With the recent updated assessment by the IPCC of the outlook for climate change, the leveraging the nuclear energy to mitigate future growth of CO2 emissions comes even more prominently into the public eye. Want to know what’s going on? Read all about it here.
Previous editions of the Carnival have been posted at the blogs cited below and elsewhere. See the “Blogs We Read” sidebar at the ANS Nuclear Café for a complete list. It is published by the American Nuclear Society. A great site for the industry perspective is the blog and the dynamic blog roll at NEI Nuclear Notes. It cites new blog posts from around the nation as they are published.
For day-to-day breaking news and updates, check out the entries on Twitter list posted on this blog which contains more than 80 pro-nuclear sources. This is a Twitter list you can follow.
About these bloggers
The bloggers who write the posts cited here do so because they have come to see, based on experience, that nuclear energy is a cost-effective, carbon emission free, source of electrical power which can raise the standard of living for any population which benefits from access to it. Your kind attention to these blog posts is appreciated. Please repost or cite in your favorite social media channels. There are live icons, with one click action, for doing so at the end of this blog post
Yes Vermont Yankee – Meredith Angwin
Bruce Parker Guest Post: Vermont Town Protests Providing Renewable Energy Credits for Massachusetts and Connecticut
The Elizabeth Mine is a superfund site in Strafford Vermont, and developers want to put a 4.9 MW solar array at the site. The town was in favor, until they released that the Renewable Energy Credits (RECs) for the solar would be sold to neighboring states to allow these states to meet their renewable requirements (while burning natural gas for actual electricity). In the past, Vermont had no requirements for RECs, and it has been selling RECs out of state for years. For Strafford, though, this time it’s personal.
Nuke Power Talk – Gail Marcus
Impacts of Renewable Energy Sources: More Unexpected Consequences
At Nuke Power Talk, Gail Marcus comments on two recent reports on impacts of renewable energy sources. Although this may at first seem out of line for a nuclear power-related blog, she points out that the same kinds of thinking need to be applied for all power sources–continually improving our understanding of the impacts as new understandings emerge, and trying to find ways to reduce any impacts so we can take benefit from all energy sources.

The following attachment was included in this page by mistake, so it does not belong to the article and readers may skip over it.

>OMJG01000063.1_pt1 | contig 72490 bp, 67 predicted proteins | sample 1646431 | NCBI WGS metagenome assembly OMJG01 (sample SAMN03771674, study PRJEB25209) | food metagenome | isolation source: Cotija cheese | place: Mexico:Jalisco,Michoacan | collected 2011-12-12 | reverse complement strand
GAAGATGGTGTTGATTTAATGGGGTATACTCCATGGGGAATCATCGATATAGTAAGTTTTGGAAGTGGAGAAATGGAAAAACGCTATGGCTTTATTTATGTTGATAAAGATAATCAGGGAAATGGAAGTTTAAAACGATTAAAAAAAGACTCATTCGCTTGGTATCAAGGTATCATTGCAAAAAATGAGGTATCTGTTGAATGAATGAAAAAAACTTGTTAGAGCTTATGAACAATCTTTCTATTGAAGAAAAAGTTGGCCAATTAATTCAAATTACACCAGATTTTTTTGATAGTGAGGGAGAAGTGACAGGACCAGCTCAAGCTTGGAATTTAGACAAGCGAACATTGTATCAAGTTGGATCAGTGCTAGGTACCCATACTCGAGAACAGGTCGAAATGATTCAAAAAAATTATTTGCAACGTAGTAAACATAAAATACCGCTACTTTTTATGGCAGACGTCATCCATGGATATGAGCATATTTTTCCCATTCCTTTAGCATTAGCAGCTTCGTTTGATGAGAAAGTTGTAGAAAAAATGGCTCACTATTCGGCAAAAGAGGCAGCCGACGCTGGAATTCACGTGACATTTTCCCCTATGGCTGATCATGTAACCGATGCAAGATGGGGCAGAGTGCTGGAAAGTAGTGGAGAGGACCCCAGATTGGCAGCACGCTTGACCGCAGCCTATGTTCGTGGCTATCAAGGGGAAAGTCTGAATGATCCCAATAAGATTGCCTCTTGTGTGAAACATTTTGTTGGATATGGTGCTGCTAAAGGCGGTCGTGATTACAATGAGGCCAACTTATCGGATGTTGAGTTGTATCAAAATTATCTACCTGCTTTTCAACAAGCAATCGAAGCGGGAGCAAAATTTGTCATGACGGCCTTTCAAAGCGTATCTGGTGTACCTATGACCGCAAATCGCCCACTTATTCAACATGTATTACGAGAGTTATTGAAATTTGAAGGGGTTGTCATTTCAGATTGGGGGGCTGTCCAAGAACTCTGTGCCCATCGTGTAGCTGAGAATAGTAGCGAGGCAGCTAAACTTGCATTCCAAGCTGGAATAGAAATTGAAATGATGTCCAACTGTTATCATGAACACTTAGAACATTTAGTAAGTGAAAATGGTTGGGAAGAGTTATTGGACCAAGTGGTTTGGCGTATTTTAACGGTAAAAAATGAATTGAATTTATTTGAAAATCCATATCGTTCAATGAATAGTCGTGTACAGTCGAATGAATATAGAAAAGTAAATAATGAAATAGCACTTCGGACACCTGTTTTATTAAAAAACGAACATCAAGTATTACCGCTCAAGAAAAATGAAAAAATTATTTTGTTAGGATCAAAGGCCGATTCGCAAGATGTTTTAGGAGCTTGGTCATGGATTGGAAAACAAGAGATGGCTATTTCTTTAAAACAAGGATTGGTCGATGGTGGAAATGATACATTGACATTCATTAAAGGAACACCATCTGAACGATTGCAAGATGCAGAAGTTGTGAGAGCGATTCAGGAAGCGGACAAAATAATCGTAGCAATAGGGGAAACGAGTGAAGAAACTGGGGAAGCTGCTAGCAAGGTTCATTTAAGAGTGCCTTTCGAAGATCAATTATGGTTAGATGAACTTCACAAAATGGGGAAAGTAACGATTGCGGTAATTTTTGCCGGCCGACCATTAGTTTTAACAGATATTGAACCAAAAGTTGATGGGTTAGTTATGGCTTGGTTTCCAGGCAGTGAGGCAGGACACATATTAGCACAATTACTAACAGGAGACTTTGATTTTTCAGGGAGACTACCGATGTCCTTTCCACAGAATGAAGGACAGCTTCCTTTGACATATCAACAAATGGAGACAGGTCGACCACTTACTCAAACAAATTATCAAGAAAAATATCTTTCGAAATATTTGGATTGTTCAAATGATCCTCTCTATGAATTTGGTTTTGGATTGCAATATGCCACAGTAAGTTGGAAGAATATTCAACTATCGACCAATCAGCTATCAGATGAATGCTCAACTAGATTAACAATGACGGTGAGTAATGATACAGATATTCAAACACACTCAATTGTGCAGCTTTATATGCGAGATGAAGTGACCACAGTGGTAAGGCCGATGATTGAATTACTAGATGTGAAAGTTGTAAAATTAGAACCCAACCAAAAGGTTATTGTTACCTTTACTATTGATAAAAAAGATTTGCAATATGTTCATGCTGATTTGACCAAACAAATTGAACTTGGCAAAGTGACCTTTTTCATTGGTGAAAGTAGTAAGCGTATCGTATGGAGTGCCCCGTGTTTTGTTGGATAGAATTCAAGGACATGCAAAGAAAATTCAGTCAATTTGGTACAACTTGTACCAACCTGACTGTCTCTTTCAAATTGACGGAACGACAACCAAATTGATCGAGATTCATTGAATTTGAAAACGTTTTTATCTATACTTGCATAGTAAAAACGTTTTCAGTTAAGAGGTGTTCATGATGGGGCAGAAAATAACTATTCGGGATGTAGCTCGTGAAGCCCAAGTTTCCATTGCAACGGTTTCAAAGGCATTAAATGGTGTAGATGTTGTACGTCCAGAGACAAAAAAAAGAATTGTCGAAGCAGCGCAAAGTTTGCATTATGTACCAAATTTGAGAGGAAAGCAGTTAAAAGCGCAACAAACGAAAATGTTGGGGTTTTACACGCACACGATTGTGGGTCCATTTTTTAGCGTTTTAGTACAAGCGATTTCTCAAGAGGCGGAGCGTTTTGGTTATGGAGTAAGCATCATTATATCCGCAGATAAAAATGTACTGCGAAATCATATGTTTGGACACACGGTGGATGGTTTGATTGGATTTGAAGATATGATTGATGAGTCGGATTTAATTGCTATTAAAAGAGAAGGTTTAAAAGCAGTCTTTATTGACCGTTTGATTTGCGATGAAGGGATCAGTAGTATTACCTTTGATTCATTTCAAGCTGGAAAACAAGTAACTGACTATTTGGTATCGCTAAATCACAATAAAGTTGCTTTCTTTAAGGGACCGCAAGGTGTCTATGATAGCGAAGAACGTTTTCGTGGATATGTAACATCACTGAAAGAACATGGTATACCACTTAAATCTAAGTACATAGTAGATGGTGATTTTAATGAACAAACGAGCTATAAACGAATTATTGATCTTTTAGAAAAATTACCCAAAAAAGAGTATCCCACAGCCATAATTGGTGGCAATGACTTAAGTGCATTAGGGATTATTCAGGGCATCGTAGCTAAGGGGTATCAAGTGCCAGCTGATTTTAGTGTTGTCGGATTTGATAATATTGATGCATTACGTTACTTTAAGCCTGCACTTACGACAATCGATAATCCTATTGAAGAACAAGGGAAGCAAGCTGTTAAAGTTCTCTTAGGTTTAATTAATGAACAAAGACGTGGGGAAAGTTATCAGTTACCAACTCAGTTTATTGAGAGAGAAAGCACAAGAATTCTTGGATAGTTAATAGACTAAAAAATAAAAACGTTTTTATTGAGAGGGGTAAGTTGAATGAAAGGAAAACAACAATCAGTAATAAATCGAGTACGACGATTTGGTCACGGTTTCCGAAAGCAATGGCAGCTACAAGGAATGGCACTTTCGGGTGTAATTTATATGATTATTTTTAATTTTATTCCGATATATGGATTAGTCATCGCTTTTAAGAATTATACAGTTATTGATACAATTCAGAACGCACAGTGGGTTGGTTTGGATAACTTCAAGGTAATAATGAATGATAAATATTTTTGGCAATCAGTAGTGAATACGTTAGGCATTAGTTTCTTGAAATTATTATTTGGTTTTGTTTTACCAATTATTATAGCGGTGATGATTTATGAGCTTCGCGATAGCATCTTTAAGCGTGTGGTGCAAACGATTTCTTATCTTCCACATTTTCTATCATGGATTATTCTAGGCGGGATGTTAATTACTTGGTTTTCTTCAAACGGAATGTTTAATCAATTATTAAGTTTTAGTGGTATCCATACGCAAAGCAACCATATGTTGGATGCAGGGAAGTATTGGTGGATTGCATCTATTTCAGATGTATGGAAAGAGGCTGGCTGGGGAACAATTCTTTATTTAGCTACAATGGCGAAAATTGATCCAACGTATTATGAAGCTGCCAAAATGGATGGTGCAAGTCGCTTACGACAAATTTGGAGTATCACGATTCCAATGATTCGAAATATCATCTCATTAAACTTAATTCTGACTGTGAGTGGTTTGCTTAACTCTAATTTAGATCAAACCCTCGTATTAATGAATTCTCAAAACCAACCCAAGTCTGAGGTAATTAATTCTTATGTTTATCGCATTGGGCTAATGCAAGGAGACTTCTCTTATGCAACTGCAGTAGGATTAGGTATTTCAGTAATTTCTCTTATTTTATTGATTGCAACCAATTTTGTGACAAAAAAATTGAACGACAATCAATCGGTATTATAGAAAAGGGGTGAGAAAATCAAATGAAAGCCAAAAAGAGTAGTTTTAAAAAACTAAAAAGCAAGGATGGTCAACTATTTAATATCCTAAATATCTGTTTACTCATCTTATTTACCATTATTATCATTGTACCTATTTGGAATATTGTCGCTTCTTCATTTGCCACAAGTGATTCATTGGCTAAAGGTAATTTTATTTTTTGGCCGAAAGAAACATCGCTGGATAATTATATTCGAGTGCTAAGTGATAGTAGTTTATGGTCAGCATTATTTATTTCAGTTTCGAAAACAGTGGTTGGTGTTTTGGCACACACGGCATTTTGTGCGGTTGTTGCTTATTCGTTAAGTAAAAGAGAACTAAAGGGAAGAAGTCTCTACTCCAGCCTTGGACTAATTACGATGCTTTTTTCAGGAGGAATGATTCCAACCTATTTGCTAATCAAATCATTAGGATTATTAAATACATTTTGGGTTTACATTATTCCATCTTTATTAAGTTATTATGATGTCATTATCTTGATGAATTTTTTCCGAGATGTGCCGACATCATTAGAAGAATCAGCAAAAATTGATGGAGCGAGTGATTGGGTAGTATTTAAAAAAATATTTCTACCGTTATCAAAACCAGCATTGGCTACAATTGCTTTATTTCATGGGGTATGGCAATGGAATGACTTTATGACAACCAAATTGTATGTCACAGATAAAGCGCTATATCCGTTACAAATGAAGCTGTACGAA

Jim Conca, Forbes
If Sarah Palin Wants To Be Energy Secretary, Maybe She Should Learn What the Agency Does
Sarah Palin wants to be Secretary of Energy under President Trump. She doesn’t know what DOE does, but she’s eager to kill it anyway. “I think a lot about the Department of Energy because energy is my baby,” said Palin. “Oil, gas, minerals, those things God has dumped on this part of the earth for mankind’s use instead of us relying on unfriendly foreign nations for us to import their resources.” She’s right if Canada is one of those unfriendly foreign nations and we just don’t think about the bombs.
Atomic Insights – Rod Adams
NRC Calls Off Expensive Search for Witches
On September 8, 2015, the NRC announced that it would stop funding the National Academy of Sciences’s (NAS) five-year-long, multimillion dollar effort to create a method that could be used to study whether or not populations that are exposed to radiation doses that are a tiny fraction of average background radiation related to proximity to licensed nuclear energy and fuel cycle facilities have an elevated risk of contracting cancer.
In support of the decision and in addition to the press release, the NRC made public SECY-15-0104, Analysis of cancer risks in populations near nuclear facilities study, dated August 21, 2015. While the press release emphasized the impracticality of completing the study, given the schedule and financial resources required in a time of tightening budgets, the policy issue paper provides a deeper understanding of the decision process.
Neutron Bytes, Dan Yurman
China to leverage investor role in Hinkley C nuclear project
In return for taking a 30-40% equity stake in the $24 billion project Hinkley nuclear project, two Chinese state-owned nuclear firms are asking UK Prime Minister David Cameron for the rights to build a 1000 MW Hualong One reactor at the Bradwell site near London
It looks like a deal with something for everyone. The UK gets significant equity funding for the first reactor in a massive 19 Gwe nuclear build in return for letting Chinese firms book an export sale of its newest light water reactor (LWR) technology in a western nation with the ability to pay for it.
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